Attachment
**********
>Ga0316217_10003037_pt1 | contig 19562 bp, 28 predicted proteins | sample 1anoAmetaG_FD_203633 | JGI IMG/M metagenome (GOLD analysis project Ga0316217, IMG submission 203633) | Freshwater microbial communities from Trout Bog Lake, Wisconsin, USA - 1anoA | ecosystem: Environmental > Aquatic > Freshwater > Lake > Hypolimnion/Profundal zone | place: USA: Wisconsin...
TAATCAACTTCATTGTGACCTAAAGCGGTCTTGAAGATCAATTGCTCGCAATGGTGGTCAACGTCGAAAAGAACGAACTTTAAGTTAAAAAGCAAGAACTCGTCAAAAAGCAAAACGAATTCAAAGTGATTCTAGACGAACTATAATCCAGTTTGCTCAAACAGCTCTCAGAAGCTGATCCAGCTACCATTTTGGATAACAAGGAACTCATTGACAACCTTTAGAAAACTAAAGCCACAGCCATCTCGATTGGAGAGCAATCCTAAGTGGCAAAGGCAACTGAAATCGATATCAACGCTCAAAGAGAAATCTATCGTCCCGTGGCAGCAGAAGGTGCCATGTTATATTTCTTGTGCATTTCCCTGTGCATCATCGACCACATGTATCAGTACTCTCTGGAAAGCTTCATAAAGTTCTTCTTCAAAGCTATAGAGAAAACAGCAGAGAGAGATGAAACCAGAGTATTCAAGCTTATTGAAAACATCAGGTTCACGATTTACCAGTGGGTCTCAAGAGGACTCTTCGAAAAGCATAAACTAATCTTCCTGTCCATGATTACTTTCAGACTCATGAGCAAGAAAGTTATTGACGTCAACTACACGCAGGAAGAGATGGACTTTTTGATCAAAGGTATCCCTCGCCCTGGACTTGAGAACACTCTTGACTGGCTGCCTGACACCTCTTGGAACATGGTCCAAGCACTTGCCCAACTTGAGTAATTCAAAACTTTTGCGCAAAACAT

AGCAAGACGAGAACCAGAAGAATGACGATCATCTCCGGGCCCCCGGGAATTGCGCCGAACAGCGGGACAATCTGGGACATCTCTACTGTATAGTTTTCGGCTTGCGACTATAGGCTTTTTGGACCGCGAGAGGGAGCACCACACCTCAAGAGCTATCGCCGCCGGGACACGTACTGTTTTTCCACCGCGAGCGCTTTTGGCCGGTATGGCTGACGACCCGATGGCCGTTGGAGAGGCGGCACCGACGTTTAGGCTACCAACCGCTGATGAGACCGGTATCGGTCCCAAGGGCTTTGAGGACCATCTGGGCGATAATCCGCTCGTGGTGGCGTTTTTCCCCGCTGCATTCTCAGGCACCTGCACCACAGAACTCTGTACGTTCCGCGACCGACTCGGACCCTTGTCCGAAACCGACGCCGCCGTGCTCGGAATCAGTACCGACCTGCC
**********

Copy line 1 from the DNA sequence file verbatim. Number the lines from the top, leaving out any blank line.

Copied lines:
>Ga0316217_10003037_pt1 | contig 19562 bp, 28 predicted proteins | sample 1anoAmetaG_FD_203633 | JGI IMG/M metagenome (GOLD analysis project Ga0316217, IMG submission 203633) | Freshwater microbial communities from Trout Bog Lake, Wisconsin, USA - 1anoA | ecosystem: Environmental > Aquatic > Freshwater > Lake > Hypolimnion/Profundal zone | place: USA: Wisconsin...